About SARS-CoV-2

Coronaviruses, which are named for the crown-like spikes on their surfaces, primarily cause infections in birds and mammals.1 There are seven types of coronaviruses that are known to infect humans.2 These can lead to a range of disease in humans from upper respiratory tract infections, similar to the common cold, to lower respiratory tract infections such as bronchitis and pneumonia. However, in the last few decades, the outbreaks of severe acute respiratory syndrome (SARS) in 2003, Middle East respiratory syndrome (MERS) in 2012, and now severe acute respiratory syndrome coronavirus 2 (SARS-CoV-2), have demonstrated the deadliness of several coronaviruses when they cross the species barrier and infect humans.3

The current COVID-19 pandemic is caused by a novel human coronavirus, severe acute respiratory syndrome coronavirus 2 (SARS-CoV-2). The two previous outbreaks with the highly pathogenic SARS-CoV and MERS-CoV were quickly suppressed through rigorous infection control. COVID-19, however, has resulted in a global pandemic, overwhelming health care systems worldwide and resulting in millions of deaths around the world as well as lasting health problems of unknown duration in many who have survived the illness.

Enanta’s Approach to Treating SARS-CoV-2

Although the ingenuity of science and rapid clinical development have delivered life-saving vaccines, there is an urgent need for direct-acting antiviral treatments that specifically target the SARS-CoV-2 virus. We believe that a convenient, oral antiviral treatment that can be easily prescribed could be an important option for clinicians and COVID-19 patients. Our goal is to develop a safe, effective, once-daily, convenient antiviral with a short treatment duration for patients diagnosed with COVID-19.

When the pandemic began, we took a two-pronged approach to discovering such an antiviral by evaluating compounds in our chemical library while simultaneously starting a more targeted, rational-drug-design program specifically for this virus. The advantage with a classical discovery approach is that our scientists can make potent, purpose-built inhibitors against multiple different targets within the virus. Although these selective drug candidates take time to discover, optimize, and move into the clinic, they have the benefit of being specifically designed to work against the SARS-CoV-2 virus.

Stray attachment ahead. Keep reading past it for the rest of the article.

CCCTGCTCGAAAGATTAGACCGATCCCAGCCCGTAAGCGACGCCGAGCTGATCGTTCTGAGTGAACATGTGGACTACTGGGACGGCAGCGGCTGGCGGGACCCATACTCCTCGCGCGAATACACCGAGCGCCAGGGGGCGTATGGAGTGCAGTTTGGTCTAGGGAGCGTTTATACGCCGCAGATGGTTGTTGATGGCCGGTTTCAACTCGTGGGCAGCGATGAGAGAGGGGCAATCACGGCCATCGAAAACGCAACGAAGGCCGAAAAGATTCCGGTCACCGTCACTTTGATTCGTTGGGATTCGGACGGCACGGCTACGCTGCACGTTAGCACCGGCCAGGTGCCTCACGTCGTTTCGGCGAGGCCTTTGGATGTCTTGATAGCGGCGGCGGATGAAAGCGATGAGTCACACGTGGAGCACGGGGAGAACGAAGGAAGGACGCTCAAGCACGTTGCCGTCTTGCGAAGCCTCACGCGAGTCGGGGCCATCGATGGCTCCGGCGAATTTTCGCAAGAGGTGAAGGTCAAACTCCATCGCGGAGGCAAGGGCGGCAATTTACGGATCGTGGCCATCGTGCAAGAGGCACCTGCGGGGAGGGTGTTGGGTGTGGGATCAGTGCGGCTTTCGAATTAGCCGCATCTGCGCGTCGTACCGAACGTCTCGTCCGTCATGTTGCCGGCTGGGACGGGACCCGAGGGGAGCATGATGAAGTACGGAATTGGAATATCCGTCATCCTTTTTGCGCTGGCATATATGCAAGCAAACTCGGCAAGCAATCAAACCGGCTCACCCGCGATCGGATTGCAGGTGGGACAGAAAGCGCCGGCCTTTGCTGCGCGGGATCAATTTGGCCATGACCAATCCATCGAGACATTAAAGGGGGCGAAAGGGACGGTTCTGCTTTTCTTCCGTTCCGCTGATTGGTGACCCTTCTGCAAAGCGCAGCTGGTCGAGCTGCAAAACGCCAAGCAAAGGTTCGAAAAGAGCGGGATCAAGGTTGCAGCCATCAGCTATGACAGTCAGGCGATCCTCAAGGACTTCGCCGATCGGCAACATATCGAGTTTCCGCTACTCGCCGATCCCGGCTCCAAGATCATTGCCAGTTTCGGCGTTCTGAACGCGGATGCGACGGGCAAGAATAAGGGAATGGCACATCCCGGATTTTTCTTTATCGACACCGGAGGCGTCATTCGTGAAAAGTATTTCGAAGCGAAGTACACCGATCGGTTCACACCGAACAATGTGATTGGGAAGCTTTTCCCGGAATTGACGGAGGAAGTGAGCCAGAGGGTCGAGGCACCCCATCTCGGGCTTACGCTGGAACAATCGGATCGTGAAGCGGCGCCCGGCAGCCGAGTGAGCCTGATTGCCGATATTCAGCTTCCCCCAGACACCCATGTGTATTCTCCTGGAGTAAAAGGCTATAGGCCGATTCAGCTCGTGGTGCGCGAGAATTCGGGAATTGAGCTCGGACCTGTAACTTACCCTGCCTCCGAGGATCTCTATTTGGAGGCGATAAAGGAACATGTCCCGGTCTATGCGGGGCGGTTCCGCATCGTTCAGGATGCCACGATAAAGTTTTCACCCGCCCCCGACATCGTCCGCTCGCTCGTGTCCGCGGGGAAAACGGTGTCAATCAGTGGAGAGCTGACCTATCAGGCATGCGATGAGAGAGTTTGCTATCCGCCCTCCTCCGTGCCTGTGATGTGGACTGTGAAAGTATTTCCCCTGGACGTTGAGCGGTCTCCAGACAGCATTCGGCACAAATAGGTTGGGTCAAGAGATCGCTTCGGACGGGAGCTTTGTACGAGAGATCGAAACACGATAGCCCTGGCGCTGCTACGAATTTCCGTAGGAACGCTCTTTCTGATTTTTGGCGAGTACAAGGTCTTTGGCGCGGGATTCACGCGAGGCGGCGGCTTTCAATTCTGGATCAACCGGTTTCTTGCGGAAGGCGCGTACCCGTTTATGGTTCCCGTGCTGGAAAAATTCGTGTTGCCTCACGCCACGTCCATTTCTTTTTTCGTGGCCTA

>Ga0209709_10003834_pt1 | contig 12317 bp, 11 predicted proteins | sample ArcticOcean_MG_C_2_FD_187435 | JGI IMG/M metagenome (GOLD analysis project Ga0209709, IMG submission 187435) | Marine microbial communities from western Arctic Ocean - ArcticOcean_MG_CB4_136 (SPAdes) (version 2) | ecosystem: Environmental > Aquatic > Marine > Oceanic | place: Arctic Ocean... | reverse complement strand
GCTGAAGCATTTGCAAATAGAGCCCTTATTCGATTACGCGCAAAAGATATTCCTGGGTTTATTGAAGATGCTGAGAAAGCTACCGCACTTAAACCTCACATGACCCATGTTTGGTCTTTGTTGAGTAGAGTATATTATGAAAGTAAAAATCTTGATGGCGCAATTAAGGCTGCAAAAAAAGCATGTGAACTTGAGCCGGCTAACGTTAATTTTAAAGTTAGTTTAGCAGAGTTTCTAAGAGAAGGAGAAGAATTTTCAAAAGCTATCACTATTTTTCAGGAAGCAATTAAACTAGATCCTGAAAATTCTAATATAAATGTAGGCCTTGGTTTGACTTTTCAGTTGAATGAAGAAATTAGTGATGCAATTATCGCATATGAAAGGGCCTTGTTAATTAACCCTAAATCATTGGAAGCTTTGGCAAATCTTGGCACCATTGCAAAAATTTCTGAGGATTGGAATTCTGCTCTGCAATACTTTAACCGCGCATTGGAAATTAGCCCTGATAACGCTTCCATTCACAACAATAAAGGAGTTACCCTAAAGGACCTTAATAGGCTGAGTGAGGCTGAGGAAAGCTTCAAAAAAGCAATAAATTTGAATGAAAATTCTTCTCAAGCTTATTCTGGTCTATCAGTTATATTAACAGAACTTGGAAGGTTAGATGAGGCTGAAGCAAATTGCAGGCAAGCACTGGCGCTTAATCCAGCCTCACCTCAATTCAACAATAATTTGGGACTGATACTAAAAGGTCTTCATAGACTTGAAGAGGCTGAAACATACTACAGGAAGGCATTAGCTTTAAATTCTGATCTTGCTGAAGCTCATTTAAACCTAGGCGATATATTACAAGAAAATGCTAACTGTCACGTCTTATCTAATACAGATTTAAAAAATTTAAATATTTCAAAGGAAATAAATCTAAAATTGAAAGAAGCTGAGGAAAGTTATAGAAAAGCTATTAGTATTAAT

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We focused significant resources and dedicated our long-standing expertise in virology, and viral protease inhibitors specifically, to discover and develop oral treatments for COVID-19.  We initiated discovery programs for protease and polymerase inhibitors – classes of drugs long used to treat HIV and hepatitis C. These drugs block viral replication by inhibiting critical enzymes that are required for a virus to replicate.

Our protease inhibitor program quickly produced leads specifically designed to disrupt SARS-CoV-2 replication by binding to the active site of the enzyme, which is a region of the viral RNA that is conserved across currently circulating SARS-CoV-2 variants. Importantly, as these drug candidates do not target the spike protein, they are likely to be effective against currently emerging variants with spike protein variations that can elude monoclonal antibodies or vaccine immunity. Finally, these leads have been selected to demonstrate pan-coronavirus activity, to enable the ability to possible treated other human coronaviruses in addition to SARS-CoV-2.

In August 2021, we nominated EDP-235 from these early leads as our first oral protease inhibitor clinical candidate for COVID-19. Enanta presented data on EDP-235 at the International Society for Influenza and Other Respiratory Virus Diseases (ISIRV) – World Health Organization (WHO) Virtual Conference. EDP-235 has since received Fast Track designation from the U.S. Food and Drug Administration.